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January 30, 2018 (LifeSiteNews) – As I was preparing a reading from Aristotle for a philosophy class, I couldn’t help but be struck by the words of this pagan thinker:

Not every action or feeling admits of a mean. For some have names immediately connected with depravity, such as spite, shamelessness, envy, and, among actions, adultery, theft, homicide. All these, and others like them, are so called because they themselves, and not their excesses and deficiencies, are bad. In their case, then, one can never hit the mark [of virtue], but always misses. Nor is there a good or bad way to go about such things—committing adultery, say, with the right woman, at the right time, or in the right way. Rather, doing one of them, simply speaking, is to miss the mark. (Nicomachean Ethics, Book II, ch. 6)

Aristotle, who lived over 300 years before the coming of Christ and had not the benefit of divine revelation, is arguing here that certain free human actions are intrinsically evil. No circumstances or excuses can ever make them good.

When the apostles met for the first synod in Church history (it is not numbered among the ecumenical councils, being a sort of protocouncil or model for the rest), they debated the question of whether Gentile converts needed to observe the Mosaic law. Their conclusion? No, they need not follow the ceremonial precepts, but they do need to observe a couple of simple precepts—one of which was to “abstain … from fornication [or, as other translations have it, unchastity]” (Acts 15:20). As if to say: The very baseline, the lowest common denominator, is to avoid sharing a bed with someone to whom you are not married. This is by no means presented as the worst sin, nor its avoidance as the height of virtue. It is, however, treated as a sine qua non, a minimal adherence to the natural moral law that must be demanded of everyone who dares to call himself a Christian.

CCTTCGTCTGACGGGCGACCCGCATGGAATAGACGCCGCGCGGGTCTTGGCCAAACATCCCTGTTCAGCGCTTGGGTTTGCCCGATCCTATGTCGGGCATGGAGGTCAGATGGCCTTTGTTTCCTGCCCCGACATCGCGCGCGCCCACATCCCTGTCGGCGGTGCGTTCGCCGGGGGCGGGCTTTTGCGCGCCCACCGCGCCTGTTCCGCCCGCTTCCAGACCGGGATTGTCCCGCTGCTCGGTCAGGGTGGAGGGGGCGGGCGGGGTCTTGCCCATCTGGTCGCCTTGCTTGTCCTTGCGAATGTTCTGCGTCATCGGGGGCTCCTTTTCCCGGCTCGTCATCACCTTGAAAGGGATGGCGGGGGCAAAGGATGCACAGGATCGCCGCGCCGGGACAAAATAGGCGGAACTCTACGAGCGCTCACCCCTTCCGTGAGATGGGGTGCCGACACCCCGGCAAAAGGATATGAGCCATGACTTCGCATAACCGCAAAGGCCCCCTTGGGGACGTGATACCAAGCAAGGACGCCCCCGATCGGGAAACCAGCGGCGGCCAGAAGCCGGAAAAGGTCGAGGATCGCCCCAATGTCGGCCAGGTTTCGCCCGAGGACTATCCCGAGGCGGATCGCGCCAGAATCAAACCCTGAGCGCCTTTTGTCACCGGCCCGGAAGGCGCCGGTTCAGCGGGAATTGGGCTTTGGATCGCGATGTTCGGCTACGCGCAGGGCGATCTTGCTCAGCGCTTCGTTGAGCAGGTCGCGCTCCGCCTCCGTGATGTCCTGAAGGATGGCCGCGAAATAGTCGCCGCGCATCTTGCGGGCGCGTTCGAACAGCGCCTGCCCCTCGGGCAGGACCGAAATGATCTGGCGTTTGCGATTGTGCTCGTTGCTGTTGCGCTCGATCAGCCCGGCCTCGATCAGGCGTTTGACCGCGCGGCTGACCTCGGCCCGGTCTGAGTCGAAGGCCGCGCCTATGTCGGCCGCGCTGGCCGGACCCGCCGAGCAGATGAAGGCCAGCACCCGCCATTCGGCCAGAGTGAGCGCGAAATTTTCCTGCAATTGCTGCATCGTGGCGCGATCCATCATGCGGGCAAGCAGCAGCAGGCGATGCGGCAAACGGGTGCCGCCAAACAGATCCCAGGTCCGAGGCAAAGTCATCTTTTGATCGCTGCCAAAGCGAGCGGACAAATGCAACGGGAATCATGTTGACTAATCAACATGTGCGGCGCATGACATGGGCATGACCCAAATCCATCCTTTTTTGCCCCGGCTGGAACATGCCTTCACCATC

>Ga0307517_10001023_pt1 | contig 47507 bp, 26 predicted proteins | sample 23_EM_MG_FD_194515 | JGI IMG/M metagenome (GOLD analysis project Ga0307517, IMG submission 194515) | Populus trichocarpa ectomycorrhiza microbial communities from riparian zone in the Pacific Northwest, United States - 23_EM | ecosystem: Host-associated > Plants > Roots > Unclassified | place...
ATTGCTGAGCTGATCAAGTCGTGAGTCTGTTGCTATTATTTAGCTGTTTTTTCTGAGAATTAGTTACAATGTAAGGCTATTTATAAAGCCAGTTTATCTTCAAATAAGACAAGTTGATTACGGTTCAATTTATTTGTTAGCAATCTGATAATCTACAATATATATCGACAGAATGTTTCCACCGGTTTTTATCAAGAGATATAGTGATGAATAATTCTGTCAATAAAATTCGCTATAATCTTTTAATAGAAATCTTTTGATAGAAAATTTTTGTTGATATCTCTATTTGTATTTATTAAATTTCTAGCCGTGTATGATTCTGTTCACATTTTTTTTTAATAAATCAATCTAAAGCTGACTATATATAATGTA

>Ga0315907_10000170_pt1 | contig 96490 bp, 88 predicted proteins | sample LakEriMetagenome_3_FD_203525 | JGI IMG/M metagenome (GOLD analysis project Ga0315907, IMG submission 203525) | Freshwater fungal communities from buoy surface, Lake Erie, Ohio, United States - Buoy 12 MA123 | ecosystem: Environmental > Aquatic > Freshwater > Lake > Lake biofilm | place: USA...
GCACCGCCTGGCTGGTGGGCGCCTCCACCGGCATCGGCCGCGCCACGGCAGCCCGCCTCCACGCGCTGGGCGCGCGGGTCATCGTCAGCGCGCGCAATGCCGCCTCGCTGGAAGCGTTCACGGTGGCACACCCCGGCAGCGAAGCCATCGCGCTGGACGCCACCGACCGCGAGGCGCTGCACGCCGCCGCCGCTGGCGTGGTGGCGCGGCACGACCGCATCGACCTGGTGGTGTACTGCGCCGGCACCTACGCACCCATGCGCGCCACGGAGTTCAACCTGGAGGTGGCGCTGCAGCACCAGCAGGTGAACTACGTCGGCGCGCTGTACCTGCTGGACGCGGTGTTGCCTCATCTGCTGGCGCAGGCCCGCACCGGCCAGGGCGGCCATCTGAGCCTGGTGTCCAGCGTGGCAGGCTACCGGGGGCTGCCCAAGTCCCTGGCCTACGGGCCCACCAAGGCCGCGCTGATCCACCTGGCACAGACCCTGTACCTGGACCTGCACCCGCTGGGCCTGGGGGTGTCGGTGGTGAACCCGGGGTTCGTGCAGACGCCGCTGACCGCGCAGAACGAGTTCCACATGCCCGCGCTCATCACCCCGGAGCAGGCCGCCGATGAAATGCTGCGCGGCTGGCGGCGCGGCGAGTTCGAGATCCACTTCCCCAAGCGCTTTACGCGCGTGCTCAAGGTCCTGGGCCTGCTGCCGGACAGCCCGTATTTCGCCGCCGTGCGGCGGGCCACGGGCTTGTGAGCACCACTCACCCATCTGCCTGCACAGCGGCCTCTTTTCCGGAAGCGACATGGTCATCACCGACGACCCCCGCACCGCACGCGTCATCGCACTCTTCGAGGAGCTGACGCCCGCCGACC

But when is the last time you have heard fornication, unlawful sexual activity, preached against from the pulpit? Apart from a few brave pastors who are willing to risk their careers instead of hiding the truth, the Church, at least in the modern West, has completely and utterly lost its conviction and courage when it comes to this elementary point of biblical revelation.

What we see, then, is that the best of the pagans and the best of the Jews (that is, the early Christians) saw clearly that the virtue of self-control in sexual matters was fundamental to a good and holy life, and that those who depart from this are incapable of being counted among practicing Christians. It is no less clear that there has never been the slightest doubt in Catholic tradition on this point. Whatever we may think of his at times over-enthusiastic popularizers, Pope John Paul II in works like Love and Responsibility and Male and Female He Created Them gave eloquent expression to the moral beauty, psychological value, and theological meaning of chastity, a virtue all are required to live out in any state of life, be it single, married, clerical, or religious.